This post is part of Gallup's ongoing series on the shifting landscape for financial institutions. It provides insights into channel optimization, emerging customer behaviors and preferences, product penetration and relationship growth, engaging the most critical affluent and business customers, and reshaping banks' overall value proposition.
Banks provide an increasing number of financial services outside of traditional deposits and credit, yet many customers do not take full advantage of these services. Gallup research shows that while the average customer has 6.26 products with their primary bank, only .93 of those products are not deposit or deposit-related services.
Most customers interact with their bank through their local branch, which makes local branch staff instrumental in educating customers about the bank's complete offerings. That said, many of a bank's business lines can be highly specialized and complicated, and they require a dedicated team of professionals to properly advise clients. Since the branch manager is typically held accountable for branch sales growth and financial performance, this role has the key responsibility of fostering solid partnerships with other business lines and ensuring the branch can satisfy all of a customer's financial needs. If branch managers can build productive and trusting relationships between branch staff and other line-of-business specialists within the bank, their customers will have access to a broader pool of resources to help them reach their financial goals and improve their financial well-being.
To execute on this strategy, a branch manager must be able to answer three questions related to each business line:
- What products and services are available to customers? Branch managers should research the capabilities of each business line to understand what products and services are available to customers. They should also find out which business line representatives cover the geographic territory surrounding a branch. Much of this research can be accomplished using the bank's intranet, but branch managers should follow up with business line partners to gain more context about their overall capabilities.
- What does the ideal customer for each business line look like? Each bank customer has a unique set of financial assets and needs. Some of their needs require the help of a specialist above what the retail branch staff can directly provide. Branch managers should become familiar with the individual customer needs that best fit each business line to match the customer with the right specialist. Business line specialists can also provide questions for branch managers and their staff to ask of customers and help uncover their needs.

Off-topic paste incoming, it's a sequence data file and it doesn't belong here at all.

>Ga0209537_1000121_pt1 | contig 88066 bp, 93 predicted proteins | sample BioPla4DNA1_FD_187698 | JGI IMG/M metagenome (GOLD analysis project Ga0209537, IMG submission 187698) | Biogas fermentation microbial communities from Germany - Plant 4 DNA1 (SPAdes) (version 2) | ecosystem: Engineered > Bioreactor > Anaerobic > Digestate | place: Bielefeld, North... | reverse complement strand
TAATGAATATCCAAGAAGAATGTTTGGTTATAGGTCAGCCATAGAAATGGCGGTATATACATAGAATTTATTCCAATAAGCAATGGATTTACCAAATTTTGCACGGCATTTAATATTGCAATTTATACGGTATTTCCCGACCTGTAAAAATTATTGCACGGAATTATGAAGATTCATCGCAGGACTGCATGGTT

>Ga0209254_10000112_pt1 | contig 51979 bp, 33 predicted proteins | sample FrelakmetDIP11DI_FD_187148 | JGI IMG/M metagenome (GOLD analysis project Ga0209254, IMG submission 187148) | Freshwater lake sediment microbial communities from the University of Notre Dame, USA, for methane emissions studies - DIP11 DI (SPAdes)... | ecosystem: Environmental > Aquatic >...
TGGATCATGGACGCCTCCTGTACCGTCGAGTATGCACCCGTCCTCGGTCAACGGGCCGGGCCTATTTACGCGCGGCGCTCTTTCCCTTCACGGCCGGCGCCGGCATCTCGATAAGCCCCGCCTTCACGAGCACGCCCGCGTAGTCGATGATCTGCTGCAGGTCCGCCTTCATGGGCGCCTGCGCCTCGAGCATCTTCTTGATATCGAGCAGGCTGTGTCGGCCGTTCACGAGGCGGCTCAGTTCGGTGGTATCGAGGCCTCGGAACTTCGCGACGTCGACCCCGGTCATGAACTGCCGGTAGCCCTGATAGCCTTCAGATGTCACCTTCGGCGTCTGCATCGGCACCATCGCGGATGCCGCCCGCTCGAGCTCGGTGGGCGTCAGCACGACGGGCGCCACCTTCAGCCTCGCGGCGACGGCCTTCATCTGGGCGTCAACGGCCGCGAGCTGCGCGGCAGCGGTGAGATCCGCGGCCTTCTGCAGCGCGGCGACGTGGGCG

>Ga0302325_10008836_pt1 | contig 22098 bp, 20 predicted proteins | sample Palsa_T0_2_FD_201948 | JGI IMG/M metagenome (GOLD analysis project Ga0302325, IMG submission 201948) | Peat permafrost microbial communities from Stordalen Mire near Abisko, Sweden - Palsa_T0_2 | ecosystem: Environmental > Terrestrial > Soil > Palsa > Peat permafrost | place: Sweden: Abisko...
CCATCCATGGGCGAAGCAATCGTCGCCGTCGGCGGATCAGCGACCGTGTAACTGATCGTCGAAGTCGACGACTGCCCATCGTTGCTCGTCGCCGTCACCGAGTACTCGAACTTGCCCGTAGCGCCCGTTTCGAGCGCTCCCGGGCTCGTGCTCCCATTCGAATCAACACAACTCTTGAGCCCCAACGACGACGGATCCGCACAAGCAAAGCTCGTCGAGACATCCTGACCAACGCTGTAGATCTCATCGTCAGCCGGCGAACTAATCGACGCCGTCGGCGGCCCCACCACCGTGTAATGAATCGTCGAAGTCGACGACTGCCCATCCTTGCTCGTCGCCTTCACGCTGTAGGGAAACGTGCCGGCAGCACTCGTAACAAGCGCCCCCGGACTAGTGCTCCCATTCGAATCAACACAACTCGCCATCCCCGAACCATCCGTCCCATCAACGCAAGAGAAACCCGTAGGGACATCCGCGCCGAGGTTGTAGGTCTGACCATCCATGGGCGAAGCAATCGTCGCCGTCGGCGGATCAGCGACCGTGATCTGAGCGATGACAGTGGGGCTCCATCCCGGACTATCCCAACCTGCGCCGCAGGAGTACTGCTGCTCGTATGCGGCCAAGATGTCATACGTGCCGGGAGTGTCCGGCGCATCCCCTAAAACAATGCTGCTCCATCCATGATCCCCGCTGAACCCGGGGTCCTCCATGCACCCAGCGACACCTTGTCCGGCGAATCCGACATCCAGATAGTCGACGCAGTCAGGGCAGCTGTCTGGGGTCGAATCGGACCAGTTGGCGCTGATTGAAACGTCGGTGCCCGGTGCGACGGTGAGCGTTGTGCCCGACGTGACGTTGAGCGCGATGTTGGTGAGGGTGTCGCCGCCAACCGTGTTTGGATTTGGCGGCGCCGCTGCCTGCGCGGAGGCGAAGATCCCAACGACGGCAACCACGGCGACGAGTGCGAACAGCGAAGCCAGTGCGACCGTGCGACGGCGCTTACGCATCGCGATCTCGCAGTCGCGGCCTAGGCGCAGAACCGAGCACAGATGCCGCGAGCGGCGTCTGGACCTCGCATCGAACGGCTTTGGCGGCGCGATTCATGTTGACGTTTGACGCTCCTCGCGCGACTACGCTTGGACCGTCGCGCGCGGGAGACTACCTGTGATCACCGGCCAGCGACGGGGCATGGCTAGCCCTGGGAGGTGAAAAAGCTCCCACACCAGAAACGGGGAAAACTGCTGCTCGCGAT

- How can customers benefit from working with the business line? When a customer brings more of their business to a bank, the bank is rewarded with higher revenue and hopefully higher profits. Branch managers should understand what benefits and value a customer gains from expanding their relationship with the bank. Discounts and additional perks are good places to start when researching customer benefits, but other benefits such as better service, increased capabilities and access to more resources are just as valuable.
To actively promote a culture of partnership, branch managers must know the answers to the three questions above, but they must also share what they've learned with their staff and encourage staff to individually reach out to each business line. This proactive outreach can help staff members increase their own knowledge and begin to build relationships that provide tremendous value to branch customers. When possible, business line representatives should be invited to do in-person introductions to the branch staff during daily or weekly team huddles. Business line representatives should also be educated on the capabilities available to customers within the branch. They can confidently refer customers to the branch if they know what solutions are possible.
Branch managers should regularly focus on business line partnerships with the branch so they become part of the sales culture. Managers should hold branch staff accountable by including partnership conversations in regular performance reviews and coaching interactions. It is important to set realistic goals for the type and quality of interactions originated by branch staff and their partners. The initial focus of these goals should be on activities instead of outcomes to establish the right behaviors and allow developing partnerships to become a normal part of the process. As the branch staff becomes more comfortable with partnerships, managers can look for opportunities to coach them on increasing the quality and effectiveness of customer interactions that have the potential for partnerships.
Business lines outside of the retail bank branch are more likely to gain customer referrals when they can build solid partnerships with branch staff. Branch teams interact with more customers on a daily basis than other business lines. Branch staff can also gain referrals from different business lines because their customers have financial needs that can be solved with the capabilities of the branch. Strong partnerships within the bank bring a broader offering of capabilities to each customer and increased revenue possibilities for the bank. Understanding how to satisfy all of those needs is a key to success.